Another proposed revamp of a Woolwich town centre building as part of a Heritage scheme is the First Choice cafe has been submitted.
Burton had their original Woolwich branch at the site, which was originally a far busier end of town leading to the previous ferry crossing.
The building sits at the junction of Hare Street and Woolwich High Street.
A document within the application states:
“The entire ground floor has been significantly altered. At ground level, the existing cafe shop frontage features a hugely oversized yellow light box sign, unsightly external shutter boxes and numerous oversized vinyls on its original windows, which are not in-keeping with the character of the building and obstruct the original shopfront.”
Neglect of the building symbolises Woolwich’s decline, particularly at the western end of the town centre.
First Woolwich store
In terms of the building’s history, the application gives a good overview:
The corner building was built in 1929 as Montague Burton’s first purpose-built shop in Woolwich, after the clearance of a large outfitter’s (Thompson and Jackson) for road widening.
Architecture was an important part of Burtons’ pitch, and Harry Wilson, the firm’s in-house architect, deployed here a version of one of several lively types, using faience in a neo-Egyptian mode.
The builders were W. H. Gaze and Sons of Kingston. Remarkably, most of the original shopfront survives, with Burtons’ usual black-granite surrounds, slender wooden mullions, and even some curved corner glass.
The upper storey was probably a billiard hall, to attract working-class male customers. The shop was converted to a cafe/restaurant in the 1980s, with a bright yellow fascia. The upper storey has become a club. This building is of high townscape value, as a substantially intact, evocative example of a particularly characterful, locally valued commercial building.”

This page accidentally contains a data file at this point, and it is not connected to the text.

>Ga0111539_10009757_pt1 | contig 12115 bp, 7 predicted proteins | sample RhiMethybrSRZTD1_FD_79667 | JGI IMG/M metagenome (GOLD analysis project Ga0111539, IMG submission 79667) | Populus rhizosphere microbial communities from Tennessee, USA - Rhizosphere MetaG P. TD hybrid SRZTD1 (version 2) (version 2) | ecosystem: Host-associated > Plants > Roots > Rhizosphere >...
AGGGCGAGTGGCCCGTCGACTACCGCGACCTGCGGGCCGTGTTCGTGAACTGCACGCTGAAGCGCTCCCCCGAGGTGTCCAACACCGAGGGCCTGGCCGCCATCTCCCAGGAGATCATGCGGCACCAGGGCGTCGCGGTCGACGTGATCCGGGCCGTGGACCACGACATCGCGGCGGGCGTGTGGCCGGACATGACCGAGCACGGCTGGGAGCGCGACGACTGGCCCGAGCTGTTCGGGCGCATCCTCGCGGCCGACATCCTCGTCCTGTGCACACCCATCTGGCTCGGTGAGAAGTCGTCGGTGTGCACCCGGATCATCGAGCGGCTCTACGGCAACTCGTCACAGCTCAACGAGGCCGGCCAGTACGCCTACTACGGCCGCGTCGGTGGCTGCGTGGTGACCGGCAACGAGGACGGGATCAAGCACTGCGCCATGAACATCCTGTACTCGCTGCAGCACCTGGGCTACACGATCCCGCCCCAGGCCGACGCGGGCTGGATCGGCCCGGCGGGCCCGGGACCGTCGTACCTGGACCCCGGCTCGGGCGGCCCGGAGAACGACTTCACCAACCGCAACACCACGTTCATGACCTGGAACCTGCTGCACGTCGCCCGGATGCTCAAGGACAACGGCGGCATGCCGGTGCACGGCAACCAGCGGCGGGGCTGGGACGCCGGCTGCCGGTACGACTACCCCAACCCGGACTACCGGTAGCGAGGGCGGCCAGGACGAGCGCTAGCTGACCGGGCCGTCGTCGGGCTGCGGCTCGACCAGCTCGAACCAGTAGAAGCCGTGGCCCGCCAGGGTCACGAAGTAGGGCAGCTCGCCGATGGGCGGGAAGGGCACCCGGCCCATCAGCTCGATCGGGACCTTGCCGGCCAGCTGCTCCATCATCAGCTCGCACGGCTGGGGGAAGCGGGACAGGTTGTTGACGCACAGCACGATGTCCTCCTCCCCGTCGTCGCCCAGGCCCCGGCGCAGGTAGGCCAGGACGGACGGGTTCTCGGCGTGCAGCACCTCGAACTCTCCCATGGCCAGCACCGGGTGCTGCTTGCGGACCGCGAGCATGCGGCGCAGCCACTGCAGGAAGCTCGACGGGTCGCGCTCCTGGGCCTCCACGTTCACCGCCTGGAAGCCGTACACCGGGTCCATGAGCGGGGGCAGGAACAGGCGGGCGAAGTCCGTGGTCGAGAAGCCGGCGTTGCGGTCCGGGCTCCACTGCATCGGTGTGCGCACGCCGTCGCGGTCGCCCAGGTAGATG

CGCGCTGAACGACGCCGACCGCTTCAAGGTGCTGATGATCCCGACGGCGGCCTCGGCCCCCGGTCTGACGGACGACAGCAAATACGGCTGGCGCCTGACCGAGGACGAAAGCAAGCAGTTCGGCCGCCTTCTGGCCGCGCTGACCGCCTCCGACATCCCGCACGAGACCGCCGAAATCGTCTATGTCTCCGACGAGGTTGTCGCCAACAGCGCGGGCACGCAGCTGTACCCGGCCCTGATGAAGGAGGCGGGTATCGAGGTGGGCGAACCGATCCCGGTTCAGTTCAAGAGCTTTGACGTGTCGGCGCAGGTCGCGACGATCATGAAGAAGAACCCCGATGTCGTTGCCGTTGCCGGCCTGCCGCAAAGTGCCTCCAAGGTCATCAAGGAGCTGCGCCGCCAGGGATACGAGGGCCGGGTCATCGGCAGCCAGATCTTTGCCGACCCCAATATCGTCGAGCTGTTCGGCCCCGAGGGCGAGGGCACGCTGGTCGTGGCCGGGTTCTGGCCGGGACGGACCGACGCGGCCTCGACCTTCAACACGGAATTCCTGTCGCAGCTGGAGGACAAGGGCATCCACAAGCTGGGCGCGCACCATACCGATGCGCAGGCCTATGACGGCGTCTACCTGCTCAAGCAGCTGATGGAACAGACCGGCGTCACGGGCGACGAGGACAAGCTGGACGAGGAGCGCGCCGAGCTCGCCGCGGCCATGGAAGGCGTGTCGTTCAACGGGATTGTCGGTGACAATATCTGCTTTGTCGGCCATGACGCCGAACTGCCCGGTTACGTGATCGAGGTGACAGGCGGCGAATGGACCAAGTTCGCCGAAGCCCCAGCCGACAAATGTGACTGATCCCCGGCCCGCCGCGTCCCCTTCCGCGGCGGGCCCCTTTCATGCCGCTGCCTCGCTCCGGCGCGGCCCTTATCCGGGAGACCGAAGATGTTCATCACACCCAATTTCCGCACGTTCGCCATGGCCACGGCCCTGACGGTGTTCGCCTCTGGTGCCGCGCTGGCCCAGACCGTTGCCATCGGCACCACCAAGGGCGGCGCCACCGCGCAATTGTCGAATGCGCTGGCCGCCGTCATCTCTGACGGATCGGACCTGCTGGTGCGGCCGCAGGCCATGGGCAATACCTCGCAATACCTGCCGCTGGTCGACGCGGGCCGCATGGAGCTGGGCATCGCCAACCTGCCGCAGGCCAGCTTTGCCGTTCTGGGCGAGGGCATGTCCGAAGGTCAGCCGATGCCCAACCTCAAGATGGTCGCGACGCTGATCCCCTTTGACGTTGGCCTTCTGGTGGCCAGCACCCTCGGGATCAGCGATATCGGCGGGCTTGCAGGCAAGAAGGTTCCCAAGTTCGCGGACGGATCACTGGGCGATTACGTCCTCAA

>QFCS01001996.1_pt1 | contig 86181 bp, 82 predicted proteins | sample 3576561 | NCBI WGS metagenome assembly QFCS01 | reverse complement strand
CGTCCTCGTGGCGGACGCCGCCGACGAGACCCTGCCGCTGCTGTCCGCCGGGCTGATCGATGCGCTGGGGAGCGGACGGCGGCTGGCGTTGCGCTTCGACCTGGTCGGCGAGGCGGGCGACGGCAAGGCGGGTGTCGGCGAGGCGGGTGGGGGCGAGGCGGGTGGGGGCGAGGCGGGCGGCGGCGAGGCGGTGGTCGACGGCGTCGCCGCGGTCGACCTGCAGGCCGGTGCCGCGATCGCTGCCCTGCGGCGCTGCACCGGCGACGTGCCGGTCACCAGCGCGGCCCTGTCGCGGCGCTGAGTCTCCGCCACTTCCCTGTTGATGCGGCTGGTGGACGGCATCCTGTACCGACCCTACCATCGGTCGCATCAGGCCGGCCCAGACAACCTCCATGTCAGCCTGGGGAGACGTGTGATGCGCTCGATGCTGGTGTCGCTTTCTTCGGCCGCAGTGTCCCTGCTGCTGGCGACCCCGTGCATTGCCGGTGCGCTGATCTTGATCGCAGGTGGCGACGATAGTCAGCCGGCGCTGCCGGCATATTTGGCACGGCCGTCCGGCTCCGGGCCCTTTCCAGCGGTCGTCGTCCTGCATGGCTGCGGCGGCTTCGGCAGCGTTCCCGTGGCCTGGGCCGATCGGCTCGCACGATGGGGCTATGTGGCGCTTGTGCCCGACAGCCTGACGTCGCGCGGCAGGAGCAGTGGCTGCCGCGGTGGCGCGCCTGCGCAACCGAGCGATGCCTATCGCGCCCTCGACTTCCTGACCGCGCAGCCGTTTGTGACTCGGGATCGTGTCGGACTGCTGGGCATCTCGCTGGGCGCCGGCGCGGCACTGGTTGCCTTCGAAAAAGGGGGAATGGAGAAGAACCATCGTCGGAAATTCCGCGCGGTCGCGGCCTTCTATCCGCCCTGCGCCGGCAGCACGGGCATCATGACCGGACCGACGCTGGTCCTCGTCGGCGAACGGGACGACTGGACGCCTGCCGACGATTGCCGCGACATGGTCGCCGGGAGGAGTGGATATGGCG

When built, the area would have thrived with the nearby prior ferry terminal and a view to the river seen all the way from Powis Street.
When the Waterfront was constructed, an open area was retained to the river but has since been built over.
The leisure centre is due to close and be demolished, with any future development expected to again open views to the river.
Streetscape here is generally poor and extremely tired.
Unfortunately street improvement work related to a separate public realm upgrade will not cover this area, and no income from various new developments will be spent improving Woolwich High Street.
Recent developments in the vicinity include Callis Yard, Berkeley towers and to the west there’s Mast Quay phase two. That’s a lot of potential footfall for this area in future.
A recent visit to the street on foot again showed how poor it is, and wasteful to boot. One lane is almost always blocked by a couple of cars parked even during peak hours. A bus stand also limits traffic to a single lane.
From the above vantage point, turn around and the sheer scale of new housing is clear.
This application follows other town centre buildings including the Castle Tavern pub which will be funded as part of a £95 million government project covering a number of town centre across the country. Historic England are taking a key role in the project. Much of Woolwich town centre became a Conservation Area in 2019.
The application can be viewed here.